The Interoperability of Things: IoT Semantic Interoperability (IOTSI) Workshop 2016

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The IETF is about interoperation. Yes, IETF participants like cleaner architecture, and more elegant solutions, and so on. But at bottom, both “rough consensus” and “running code” are all about making diverse things work together as much as possible. We need to make the pieces line up.

One of the places that things — or, in this case, “Things” — need to line up is in the application layer. For the Internet of Things (IoT) to become the reality many popular accounts would suggest, the various kinds of Things need to be able to talk to one another, and not only at the lowest levels. The promise of the Internet of Things is that the lights and the thermostat and the garage door can all collaborate to make your house more comfortable. Land use and transportation could be more efficient if cars and parking spaces — or people needing a ride — could find one another. Electrical supply and demand could be matched better if the different electrical appliances could talk to each other reliably to smooth consumption. And the whole system is likely to be better overall if each part works together no matter who made each device — just the way the Internet has grown and succeeded.

About a year ago, Dave Thaler and Hannes Tschofenig talked, at the IETF Technical Plenary, about architectural issues in the Internet of Things. A key theme there was the duplication and gratuitous difference arising from many organizations independently defining data models or schemas for each type of IoT device. For example, there were already many different definitions of what a light bulb was!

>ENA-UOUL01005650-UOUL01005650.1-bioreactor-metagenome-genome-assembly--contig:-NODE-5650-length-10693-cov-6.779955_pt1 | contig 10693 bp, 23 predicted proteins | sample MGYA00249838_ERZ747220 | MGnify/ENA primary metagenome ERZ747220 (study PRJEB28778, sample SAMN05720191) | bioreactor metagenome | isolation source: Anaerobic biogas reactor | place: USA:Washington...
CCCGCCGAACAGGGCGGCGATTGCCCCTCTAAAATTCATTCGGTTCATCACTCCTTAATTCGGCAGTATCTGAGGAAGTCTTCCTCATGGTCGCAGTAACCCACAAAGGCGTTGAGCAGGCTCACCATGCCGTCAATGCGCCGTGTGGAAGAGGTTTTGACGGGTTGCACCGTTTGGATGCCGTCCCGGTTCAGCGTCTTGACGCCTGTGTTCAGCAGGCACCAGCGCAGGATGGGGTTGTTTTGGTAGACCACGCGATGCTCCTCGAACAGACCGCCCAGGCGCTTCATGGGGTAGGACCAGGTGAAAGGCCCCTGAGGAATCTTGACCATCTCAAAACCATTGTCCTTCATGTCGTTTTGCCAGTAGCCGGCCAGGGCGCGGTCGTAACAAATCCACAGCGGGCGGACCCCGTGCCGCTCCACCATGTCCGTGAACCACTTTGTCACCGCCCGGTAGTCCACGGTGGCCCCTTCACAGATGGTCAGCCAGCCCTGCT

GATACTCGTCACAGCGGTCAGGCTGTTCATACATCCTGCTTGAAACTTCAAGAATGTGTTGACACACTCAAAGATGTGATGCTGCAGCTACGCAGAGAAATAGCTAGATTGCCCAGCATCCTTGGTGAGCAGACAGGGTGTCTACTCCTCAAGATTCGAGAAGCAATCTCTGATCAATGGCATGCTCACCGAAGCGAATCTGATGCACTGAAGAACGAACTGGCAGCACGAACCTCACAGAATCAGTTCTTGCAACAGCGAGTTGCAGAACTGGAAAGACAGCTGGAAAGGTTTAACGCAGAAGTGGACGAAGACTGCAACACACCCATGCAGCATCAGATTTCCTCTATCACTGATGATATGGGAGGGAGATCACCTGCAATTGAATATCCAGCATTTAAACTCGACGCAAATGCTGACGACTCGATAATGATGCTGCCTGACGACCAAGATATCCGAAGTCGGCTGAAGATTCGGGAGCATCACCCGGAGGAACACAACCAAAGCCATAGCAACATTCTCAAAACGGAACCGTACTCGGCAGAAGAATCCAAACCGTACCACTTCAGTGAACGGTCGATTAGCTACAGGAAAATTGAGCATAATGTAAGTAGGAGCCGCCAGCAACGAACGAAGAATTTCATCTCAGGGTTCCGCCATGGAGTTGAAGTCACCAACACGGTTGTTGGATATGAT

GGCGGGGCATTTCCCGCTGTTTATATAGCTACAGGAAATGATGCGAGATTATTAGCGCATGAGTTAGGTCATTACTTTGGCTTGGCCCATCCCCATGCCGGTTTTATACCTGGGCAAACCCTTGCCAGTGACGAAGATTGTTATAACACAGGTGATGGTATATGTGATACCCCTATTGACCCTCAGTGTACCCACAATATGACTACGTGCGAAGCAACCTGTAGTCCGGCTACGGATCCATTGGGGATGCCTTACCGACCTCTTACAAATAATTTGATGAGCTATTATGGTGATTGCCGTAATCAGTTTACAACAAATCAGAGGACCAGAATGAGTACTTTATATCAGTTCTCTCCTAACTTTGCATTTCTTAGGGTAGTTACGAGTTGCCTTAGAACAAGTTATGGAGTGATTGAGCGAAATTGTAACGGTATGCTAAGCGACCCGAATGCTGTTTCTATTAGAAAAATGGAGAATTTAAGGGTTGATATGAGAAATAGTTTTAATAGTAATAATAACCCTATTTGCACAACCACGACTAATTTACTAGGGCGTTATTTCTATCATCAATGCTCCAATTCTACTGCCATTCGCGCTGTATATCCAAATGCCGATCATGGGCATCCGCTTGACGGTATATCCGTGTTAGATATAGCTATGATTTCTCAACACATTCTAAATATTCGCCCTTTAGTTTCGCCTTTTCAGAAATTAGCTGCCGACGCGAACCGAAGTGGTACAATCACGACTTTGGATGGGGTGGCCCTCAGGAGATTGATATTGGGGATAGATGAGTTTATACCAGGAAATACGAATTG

Facing this issue brought many people together — including but not only those who participate in the IETF, W3C, OMA, AllSeen Alliance, OCF, NIST, CableLabs, ZigBee, and ETSI. We convened at the IOTSI workshop in the Ericsson offices in Santa Clara, California. For two days, we tried to work out ways to improve semantic interoperability. How can diverse systems interoperate? Are better standards in information models or data models needed? Is a single framework necessary, or is some sort of mapping possible? What can you do when frameworks are formally incompatible? And what do we do about end to end security when intermediate security models are incompatible?

The really uplifting news from the workshop is that people from many different sectors of the industry all agree there is a serious problem to be solved. Some groups had already started developing common solutions for some things. But the level of information sharing across the group was quite encouraging. This is how interoperation works best: not by trying to impose a single model, but by people with different interests all recognizing a common problem.

There are security implications from all this, too. If different frameworks have radically different security models, then getting end to end security may be nearly impossible — especially if a translator is needed. In the presence of translators, data privacy will also be a problem. We recognized the challenge before us.

Of course, recognition is just a first step. We still need to get from that recognition to making Things work well together, at every layer. The workshop, and its results, will come in a workshop report — appearing soon in an Internet-Draft repository near you. But more important than the report are the follow-on activities. We agreed to start with a wiki to provide pointers to schema repositories as a first concrete step, with further developments to follow. We — in the IETF, in other SDOs, and in industry — have an opportunity to make interoperability in the Internet of Things the positive force that earlier Internet innovations were. Interoperation is what we do, so let’s do it again.

Dave Thaler, Member of the IAB, and Andrew Sullivan, Chair of the IAB